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What the Lord’s Day should be…..



Call the Sabbath a delight, the holy of the LORD…

 (Isaiah 58:13).

The opening verses of Isaiah 58 reveal a problem that faced the people of Israel. Something was wrong in society, and they claimed to be unaware of what it was. They resembled a nation that was righteous and that delighted in following their God – even fasting at times – yet somehow they sensed that God was not blessing them. What was the matter? 


Responding to the call of God, Isaiah brought the answer. This was no time for pussyfooting! The people of Israel needed to see their sin (v.1). Their fasting had achieved nothing and brought no pleasure to God because they had been intent on satisfying their own desires (v.3). Not until they obeyed the requirements of their God would they know His blessing and the glory of His presence (v.8). If the action that God called for was taken, their prayers would be answered, their testimony would shine brightly, the Lord would guide them continually, and their soul would resemble a beautiful watered garden (v.9-11). However, they could not expect the blessing of God while the Sabbath remained a day for their own pleasures and pursuits.




The people of Israel observed the Sabbath, as instructed by God. However, in the New Testament we find the early Christians meeting regularly on “the first day of the week.” This was the day that Jesus rose from the dead. In early New Testament times Sunday was a normal weekday, so it would seem that meetings of the fledgling Church took place in the evening. (Acts 20:7 bears this out.)  As the centuries passed and the influence of the gospel spread, Sunday became a non-working day in many countries of the western world and became a day that was different from the others. In Britain we have this heritage – a day set apart for the pursuit of the Lord’s interests with times when His people can meet together to worship Him or to engage in service.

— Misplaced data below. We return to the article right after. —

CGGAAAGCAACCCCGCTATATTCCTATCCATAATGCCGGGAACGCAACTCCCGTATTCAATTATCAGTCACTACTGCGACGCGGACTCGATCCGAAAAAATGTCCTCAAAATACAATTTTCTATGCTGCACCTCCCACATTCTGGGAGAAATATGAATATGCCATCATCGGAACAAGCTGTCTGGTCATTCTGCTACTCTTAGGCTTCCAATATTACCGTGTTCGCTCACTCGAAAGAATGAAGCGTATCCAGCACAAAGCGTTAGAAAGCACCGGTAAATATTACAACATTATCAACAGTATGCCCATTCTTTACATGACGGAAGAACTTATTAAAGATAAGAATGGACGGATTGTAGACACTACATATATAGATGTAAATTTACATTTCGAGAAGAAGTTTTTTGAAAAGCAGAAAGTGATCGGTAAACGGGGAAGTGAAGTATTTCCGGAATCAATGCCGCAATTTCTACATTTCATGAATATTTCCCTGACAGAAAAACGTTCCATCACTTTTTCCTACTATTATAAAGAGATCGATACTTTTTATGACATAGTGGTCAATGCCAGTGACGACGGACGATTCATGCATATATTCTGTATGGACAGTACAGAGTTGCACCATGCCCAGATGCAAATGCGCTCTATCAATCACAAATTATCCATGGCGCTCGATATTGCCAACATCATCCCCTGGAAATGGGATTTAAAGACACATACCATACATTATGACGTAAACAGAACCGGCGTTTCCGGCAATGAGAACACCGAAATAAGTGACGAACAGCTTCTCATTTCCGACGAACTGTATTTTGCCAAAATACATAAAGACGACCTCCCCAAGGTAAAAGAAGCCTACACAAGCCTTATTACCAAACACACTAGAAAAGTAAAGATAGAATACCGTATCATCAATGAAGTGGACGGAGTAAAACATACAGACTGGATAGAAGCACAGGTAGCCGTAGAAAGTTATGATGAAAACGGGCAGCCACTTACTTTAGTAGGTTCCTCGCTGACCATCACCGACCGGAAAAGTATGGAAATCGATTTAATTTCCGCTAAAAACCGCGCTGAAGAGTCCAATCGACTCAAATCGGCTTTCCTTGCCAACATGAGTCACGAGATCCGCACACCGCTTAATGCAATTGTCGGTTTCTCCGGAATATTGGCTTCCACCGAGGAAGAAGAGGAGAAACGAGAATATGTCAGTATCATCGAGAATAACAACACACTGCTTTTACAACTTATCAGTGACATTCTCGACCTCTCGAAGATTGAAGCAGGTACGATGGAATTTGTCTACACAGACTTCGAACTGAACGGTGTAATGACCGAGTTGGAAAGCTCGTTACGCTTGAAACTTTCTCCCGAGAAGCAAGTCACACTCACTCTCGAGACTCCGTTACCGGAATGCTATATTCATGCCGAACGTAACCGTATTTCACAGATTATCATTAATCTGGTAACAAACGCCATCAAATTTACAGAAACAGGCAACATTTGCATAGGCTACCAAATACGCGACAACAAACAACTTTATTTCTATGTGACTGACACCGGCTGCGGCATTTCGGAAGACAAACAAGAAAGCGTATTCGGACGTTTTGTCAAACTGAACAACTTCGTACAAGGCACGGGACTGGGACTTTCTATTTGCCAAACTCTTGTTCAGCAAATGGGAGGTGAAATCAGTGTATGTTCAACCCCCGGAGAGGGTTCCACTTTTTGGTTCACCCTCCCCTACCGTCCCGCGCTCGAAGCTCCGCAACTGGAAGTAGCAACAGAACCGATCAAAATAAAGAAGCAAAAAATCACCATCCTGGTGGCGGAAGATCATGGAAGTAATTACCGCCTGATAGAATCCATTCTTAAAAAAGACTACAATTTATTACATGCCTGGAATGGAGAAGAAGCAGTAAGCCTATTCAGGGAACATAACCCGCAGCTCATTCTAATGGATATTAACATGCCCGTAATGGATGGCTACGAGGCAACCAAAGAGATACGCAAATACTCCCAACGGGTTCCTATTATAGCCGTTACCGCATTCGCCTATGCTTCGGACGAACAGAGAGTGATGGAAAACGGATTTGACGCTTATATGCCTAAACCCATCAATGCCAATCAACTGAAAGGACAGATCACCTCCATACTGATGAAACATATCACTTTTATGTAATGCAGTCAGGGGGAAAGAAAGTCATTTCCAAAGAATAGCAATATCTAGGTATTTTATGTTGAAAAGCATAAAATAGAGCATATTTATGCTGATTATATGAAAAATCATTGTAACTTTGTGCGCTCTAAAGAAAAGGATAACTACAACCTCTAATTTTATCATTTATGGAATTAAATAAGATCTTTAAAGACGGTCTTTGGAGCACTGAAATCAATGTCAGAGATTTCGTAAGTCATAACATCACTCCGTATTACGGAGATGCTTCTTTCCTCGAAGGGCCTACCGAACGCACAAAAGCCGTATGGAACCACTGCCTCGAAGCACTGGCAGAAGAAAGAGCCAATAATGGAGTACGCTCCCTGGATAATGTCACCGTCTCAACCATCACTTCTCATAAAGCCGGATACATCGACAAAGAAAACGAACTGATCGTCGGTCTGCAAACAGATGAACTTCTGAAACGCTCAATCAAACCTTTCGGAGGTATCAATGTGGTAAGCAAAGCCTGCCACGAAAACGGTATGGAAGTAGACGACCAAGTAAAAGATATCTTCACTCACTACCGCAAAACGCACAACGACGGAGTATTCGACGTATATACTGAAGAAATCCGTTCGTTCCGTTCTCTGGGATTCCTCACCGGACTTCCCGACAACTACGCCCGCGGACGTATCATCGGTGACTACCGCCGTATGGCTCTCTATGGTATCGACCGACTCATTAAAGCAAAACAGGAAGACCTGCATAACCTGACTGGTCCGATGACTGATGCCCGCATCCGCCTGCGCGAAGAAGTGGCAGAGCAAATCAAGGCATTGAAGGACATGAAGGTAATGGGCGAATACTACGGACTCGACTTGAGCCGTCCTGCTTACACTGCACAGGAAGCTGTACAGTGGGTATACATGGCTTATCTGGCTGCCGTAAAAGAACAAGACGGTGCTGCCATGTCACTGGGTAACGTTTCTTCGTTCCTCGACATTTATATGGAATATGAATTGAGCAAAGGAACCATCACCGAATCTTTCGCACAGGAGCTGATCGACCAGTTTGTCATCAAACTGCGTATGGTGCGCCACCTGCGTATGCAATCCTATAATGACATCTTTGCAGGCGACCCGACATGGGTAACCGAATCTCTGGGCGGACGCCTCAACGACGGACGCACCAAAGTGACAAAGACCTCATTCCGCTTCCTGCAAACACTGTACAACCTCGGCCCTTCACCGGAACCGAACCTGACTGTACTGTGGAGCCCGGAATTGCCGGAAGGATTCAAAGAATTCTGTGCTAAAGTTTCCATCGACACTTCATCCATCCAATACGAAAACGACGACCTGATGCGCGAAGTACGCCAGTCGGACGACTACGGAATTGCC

This situation surely provides food for thought. The people of Isaiah’s day were making the mistake that is so common among professing Christians now. We are too ready to set our own agenda, seek our own pleasure, and somehow still expect God to bless us. In recent years we have witnessed the secularization of Sunday – and (to add insult to injury) sadly many who profess to love the Lord have gone along with the flow. The distinctiveness of the Lord’s Day in Britain has been lost. Sunday is now almost a repeat of Saturday. It is a day for shopping, catching up on jobs at home, going out for the day, watching football matches, or engaging in sport. Realizing that there is so much competition in the secular world, many churches have abandoned a Sunday evening service – feeling that is an embarrassment to convene a service when so few people might come along. Such an action simply makes it easier to secularize Sunday and legitimize the doing of one’s own thing on the Lord’s Day.


Voices of protest will, of course, be raised by some. The plaintive wail, “We are not under the Law any more,” and “the keeping of the Sabbath is not taught in the New Testament,” are old arguments. Actually, they both miss the point. The tragedy is that it suits people to say things like this because it gives them licence to do what they want rather than what God wants. The idea of “a day of rest” goes back to Creation. It is a day to enjoy the things of God rather than being a day for pursuing our own interests. Isaiah 58:13 speaks of it positively in terms of a holy day, a delight, a day to honour Him. Pleasure has to fill the lives of so many on a Sunday for this simple reason: they have very little delight in Him.


Something is very wrong indeed if a Sunday dedicated to the Lord becomes a kind of “punishment” to an individual. Surely, if we really understood Calvary we would want to spend one day in the week pursuing His interests and not our own. Perhaps if we honoured the Lord on His Day the Church would have a more credible testimony in this ungodly world.